If there’s one thing you can count on the United Nations to do, it is to endlessly expand. Thus has the UN, after the thrill of “intense eleventh hour negotiations,” cleared the last remaining “political hurdles” for the creation of what the Inter Press Service describes as a “New Gender Entity.”
Officially this new outfit will be known as “U.N. Women,” with the extended subtitle of UN Gravy Train for Yet More Bureaucrats and Politically Warped Agendas (excuse me–) “The United Nations Entity for Gender Equality and the Empowerment of Women.”
Offhand, I can’t think of any initiative in human history in which something with “entity” anywhere in its official title has worked wonders for the emancipation of anyone — male, female, or transgendered. (Though UN characters like to tag Israel — freest state in the Middle East — with the unofficial label of “entity,” so perhaps the UN in some strange contortion of the subconscious is trying to confer a promising name on its new outfit).
Apparently there is some aim here of giving big donor countries (a.k.a. wealthy democracies) slightly more clout than usual — but not much. The new Gender Entity is to have a 41 member board, in which four seats are reserved for top donors to the UN core budget and two seats are reserved for developing countries. The rest — as in, most of them — are to be allocated on the UN’s usual basis of geographic group — which is how countries like Iran, Libya, Cuba and Saudi Arabia get so many seats on UN governing boards.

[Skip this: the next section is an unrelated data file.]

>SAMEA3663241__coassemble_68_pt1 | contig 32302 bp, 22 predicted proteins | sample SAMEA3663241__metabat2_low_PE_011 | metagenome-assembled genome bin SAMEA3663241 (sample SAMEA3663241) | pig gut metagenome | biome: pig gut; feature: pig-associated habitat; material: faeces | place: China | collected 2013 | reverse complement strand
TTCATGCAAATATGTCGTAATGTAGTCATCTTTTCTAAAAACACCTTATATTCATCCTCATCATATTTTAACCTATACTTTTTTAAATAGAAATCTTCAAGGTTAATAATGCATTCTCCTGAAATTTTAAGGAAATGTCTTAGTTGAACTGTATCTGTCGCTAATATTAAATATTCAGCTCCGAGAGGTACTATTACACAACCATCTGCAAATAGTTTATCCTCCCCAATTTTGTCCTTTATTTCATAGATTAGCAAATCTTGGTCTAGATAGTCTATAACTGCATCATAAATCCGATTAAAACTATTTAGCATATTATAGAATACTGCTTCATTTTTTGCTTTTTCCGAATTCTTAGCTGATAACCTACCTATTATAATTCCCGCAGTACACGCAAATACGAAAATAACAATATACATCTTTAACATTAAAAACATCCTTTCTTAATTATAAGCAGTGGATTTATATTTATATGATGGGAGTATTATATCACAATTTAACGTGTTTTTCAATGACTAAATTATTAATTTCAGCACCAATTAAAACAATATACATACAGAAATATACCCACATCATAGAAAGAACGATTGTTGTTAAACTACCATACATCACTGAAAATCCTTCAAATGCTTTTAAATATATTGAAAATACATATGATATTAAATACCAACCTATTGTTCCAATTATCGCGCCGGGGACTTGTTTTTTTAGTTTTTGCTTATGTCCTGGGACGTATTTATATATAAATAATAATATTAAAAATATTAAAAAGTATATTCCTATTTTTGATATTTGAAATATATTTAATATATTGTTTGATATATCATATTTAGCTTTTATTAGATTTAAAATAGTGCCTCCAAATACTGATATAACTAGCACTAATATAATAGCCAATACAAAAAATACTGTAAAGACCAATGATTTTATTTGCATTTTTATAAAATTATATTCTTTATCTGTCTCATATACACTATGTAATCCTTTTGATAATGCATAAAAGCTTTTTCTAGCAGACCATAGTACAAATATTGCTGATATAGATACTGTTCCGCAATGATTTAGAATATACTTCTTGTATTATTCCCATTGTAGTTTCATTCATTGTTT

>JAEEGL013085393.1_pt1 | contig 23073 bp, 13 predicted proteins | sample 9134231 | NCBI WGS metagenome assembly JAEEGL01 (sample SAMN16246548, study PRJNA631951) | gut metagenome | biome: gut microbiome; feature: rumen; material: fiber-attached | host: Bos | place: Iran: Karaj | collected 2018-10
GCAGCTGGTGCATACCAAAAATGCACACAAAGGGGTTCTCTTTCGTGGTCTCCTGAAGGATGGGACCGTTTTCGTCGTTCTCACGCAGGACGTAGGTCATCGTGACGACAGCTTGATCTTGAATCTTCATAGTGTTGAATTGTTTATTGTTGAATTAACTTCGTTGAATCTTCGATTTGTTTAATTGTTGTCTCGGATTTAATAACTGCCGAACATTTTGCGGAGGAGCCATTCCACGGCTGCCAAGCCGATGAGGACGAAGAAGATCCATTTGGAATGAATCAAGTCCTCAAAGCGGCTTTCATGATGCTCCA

Though a cynical interpretation of reserving a couple of seats for big donor countries (that usually means YOU, America, Japan, plus 1) is that the new Gender Entity now must clear the hurdle of eliciting a flood of money. The new Entity is expected to absorb a couple of the UN’s current smaller gender entities, and then require double the amount of money these sub-entities had been receiving — for a total annual budget of $500 million. Though that’s just to start … already there are calls for an annual budget of $1 billion.
Will any of this take do much to encourage the real forces for gender equality? Those begin not with billions more in opaque and politically compromised UN programs, but with political systems that support and enhance liberty for all — male or female — otherwise known as free-market democracies. Don’t hold your breath. The real question here is, how long before the likes of Iran, Sudan, Libya and Saudi Arabia plunk themselves down in seats on the new Gender Entity board?